Wine and Moore - vineyard and winery guides and travel information

The 2012 harvest in Minervois - Château St Jacques d’Albas

Monday 24th December 2012 - By David Moore

Château St Jacques d’AlbasOur second 2012 harvest report is from Minervois in the south-west of the Languedoc region. Unlike the Côtes du Roussillon to the south, there appear to have been more challenging conditions here. Richard Osborne, the Australian wine-making consultant to Château St Jacques d’Albas has described the vintage as the most difficult he has experienced in his 22 years in France. Our thanks go to Graham Nutter at St Jacques d’Albas for highlighting some of the challenges of the growing season.

The trend for the year here was set with a late budding in early April followed by irregular flowering in June and consequent reduction in fruit. Cool early summer temperatures presented difficulties with sugar accumulation and humid conditions meant a higher risk of fungal disease than normal for the area. The year was saved by warm sunny weather in August which carried on into early September.

Fruit for the white and rosé was harvested in early September. However the need for for full physiological (flavour) ripeness, in particular in the Syrah and Carignan in the top reds, necessitated a brave wait until early October to complete the harvest and achieve fruit with concentration, balance as well as potential complexity. Among the other challenges of the year, lower than average summer rainfall had ensured vines that were water stressed during the final stages of ripening.

Graham feels that the domaine snatched victory from potential disappointment and is very pleased with, in particular, his Syrah as well as the Carignan. Extreme care though has been exercised in the winery with the fruit and in particular the tricky Grenache. Maintaining temperatures during vinification and minimizing pump overs should achieve balance without aggressive tannins. While great wine is unquestionably made in the vineyard, craftsmanship and skill remain necessities in the cellar.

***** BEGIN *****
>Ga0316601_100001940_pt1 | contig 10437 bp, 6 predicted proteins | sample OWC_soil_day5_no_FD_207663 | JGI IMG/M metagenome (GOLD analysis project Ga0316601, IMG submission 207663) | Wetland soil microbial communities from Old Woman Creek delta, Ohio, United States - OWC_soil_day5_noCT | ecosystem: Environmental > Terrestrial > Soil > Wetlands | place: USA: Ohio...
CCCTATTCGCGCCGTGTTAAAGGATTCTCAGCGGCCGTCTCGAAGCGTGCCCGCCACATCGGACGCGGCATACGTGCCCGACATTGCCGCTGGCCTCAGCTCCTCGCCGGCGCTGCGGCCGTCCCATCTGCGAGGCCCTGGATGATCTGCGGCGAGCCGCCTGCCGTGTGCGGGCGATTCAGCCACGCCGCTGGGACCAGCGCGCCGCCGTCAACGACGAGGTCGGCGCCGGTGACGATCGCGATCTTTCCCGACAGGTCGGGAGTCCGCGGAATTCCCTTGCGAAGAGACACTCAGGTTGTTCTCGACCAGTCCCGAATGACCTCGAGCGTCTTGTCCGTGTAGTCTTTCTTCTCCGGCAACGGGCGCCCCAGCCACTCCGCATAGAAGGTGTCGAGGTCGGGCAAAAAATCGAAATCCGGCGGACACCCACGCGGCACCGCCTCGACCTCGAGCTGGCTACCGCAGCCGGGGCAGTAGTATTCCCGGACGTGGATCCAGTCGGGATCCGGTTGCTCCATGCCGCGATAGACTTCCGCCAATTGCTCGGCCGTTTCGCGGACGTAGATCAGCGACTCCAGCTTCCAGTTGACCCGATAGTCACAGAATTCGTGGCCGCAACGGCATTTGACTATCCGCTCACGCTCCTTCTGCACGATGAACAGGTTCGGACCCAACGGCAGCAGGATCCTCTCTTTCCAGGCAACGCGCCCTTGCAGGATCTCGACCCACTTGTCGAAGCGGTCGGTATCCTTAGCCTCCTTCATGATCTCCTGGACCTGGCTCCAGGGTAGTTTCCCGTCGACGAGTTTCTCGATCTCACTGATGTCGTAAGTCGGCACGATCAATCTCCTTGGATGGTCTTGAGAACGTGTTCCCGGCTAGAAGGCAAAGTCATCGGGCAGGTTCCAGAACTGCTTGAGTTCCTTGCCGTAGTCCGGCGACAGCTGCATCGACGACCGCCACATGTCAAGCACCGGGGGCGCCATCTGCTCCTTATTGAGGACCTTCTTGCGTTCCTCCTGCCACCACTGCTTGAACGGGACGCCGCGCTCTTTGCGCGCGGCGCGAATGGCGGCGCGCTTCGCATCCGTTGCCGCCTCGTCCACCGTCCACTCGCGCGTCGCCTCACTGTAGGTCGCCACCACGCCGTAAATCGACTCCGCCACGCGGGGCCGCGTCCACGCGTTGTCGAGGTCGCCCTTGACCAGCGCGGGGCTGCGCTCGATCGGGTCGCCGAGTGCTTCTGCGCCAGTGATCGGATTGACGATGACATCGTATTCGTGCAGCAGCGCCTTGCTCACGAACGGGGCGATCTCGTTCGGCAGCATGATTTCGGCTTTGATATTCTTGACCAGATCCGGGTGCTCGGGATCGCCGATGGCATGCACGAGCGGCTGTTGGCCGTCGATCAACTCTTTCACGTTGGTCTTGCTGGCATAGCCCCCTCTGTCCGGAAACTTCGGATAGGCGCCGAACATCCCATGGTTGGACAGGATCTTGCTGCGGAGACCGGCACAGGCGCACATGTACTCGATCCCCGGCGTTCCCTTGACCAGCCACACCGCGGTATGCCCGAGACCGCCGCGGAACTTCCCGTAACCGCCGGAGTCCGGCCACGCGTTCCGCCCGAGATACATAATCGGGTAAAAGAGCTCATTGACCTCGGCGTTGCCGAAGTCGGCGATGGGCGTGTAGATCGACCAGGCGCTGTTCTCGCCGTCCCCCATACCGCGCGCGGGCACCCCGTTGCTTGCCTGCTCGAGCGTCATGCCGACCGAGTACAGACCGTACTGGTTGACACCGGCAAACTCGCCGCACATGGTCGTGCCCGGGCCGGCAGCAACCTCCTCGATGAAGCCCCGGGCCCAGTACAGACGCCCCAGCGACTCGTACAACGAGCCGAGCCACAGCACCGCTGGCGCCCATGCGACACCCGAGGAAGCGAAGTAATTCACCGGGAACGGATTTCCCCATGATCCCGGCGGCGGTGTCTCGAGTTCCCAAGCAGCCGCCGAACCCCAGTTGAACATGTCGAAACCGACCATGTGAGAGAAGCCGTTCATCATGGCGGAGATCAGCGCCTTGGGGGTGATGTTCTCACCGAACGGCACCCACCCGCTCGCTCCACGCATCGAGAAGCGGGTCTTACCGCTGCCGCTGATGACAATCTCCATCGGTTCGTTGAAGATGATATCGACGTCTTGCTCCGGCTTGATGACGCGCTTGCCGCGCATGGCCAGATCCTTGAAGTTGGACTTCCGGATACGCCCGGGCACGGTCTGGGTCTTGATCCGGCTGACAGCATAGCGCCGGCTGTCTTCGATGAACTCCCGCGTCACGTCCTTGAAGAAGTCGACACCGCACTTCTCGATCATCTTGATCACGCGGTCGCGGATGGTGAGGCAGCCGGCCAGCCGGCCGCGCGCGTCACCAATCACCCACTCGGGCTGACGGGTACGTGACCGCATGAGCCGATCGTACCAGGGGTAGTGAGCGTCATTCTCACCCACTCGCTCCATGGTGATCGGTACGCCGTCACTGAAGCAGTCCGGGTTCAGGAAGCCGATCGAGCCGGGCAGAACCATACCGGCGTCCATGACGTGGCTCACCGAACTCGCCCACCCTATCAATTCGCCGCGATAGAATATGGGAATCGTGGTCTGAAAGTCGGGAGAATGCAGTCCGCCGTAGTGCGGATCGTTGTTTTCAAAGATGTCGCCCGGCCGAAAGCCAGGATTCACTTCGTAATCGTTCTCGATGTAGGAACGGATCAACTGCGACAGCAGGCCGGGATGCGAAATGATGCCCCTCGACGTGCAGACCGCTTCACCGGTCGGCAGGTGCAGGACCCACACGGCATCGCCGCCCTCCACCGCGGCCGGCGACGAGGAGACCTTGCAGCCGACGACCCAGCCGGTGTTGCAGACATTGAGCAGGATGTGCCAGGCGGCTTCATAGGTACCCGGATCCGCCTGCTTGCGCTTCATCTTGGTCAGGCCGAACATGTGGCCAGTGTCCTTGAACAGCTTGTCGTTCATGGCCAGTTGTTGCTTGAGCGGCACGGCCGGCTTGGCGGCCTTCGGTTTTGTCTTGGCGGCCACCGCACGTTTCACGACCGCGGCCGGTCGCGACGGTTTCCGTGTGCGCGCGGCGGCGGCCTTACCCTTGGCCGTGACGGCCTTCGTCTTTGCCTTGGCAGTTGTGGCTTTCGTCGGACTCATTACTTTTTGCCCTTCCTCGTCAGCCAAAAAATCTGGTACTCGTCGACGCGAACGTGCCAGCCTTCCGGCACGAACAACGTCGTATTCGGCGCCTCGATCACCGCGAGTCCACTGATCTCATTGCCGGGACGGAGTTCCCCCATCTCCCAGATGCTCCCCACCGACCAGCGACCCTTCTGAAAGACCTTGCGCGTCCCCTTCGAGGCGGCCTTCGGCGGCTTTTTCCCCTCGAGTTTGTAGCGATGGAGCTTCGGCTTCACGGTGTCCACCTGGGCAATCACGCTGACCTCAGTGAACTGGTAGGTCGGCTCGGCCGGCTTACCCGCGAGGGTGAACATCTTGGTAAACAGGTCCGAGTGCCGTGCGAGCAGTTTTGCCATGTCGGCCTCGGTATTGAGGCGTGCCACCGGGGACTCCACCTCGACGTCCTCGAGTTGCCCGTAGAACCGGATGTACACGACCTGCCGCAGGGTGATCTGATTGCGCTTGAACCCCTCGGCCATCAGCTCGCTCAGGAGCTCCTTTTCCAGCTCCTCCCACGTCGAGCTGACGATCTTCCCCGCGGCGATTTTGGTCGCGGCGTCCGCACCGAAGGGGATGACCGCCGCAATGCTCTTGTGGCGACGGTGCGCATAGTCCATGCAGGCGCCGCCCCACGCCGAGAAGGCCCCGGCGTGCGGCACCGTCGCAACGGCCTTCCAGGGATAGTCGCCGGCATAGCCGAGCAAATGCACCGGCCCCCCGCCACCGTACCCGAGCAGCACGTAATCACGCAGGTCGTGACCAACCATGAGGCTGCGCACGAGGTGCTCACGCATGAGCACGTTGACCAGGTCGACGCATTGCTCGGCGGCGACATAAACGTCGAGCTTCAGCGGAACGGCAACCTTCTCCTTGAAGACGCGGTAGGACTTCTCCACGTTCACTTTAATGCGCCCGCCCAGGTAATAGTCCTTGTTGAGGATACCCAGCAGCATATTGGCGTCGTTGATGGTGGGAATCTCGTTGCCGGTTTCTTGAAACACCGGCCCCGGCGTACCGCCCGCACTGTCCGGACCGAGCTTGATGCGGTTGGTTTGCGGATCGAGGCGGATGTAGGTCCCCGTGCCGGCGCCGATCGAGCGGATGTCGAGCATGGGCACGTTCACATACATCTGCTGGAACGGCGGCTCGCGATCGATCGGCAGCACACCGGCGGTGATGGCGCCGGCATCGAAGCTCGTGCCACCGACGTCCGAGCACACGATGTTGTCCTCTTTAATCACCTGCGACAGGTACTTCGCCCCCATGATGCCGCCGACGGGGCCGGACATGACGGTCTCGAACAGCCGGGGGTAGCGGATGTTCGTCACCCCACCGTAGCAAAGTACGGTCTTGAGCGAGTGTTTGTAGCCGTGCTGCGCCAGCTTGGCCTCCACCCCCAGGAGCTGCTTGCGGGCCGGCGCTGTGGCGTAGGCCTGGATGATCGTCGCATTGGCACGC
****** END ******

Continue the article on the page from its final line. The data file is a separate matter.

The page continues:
A final thought from Graham Nutter raises some interesting questions about the state of the climate in recent years, “We have to say that recent years’ weather has become more variable and which adds unexpected complications to both harvesting and work in the cellar. A reflection of more complex global weather patterns? Let’s hope that 2013 brings us a little more “normality”.

Chateau St Jacques d’Albas make a small range of well-crafted wines under the IGP d’Oc classification as well as more structured and impressive Minervois reds. A comprehensive domaine profile will be included in the upcoming Le Midi Vin in the Spring.  Further details can be found on their website

The 2012 Vintage in the Côtes du Roussillon

Saturday 1st December 2012 - By David Moore

This is the first of a small series of articles over the next couple of months in which we will bring you reactions from winegrowers and producers to the 2012 harvest in southern France and across Spain. My thanks to Jonathan Hesford and Rachel Treloar, proprietors of Domaine Treloar, for their observations about the year in the Côtes du Roussillon, which is south of Côtes du Roussillon-Villages and Rivesaltes but nevertheless a source of some excellent wines.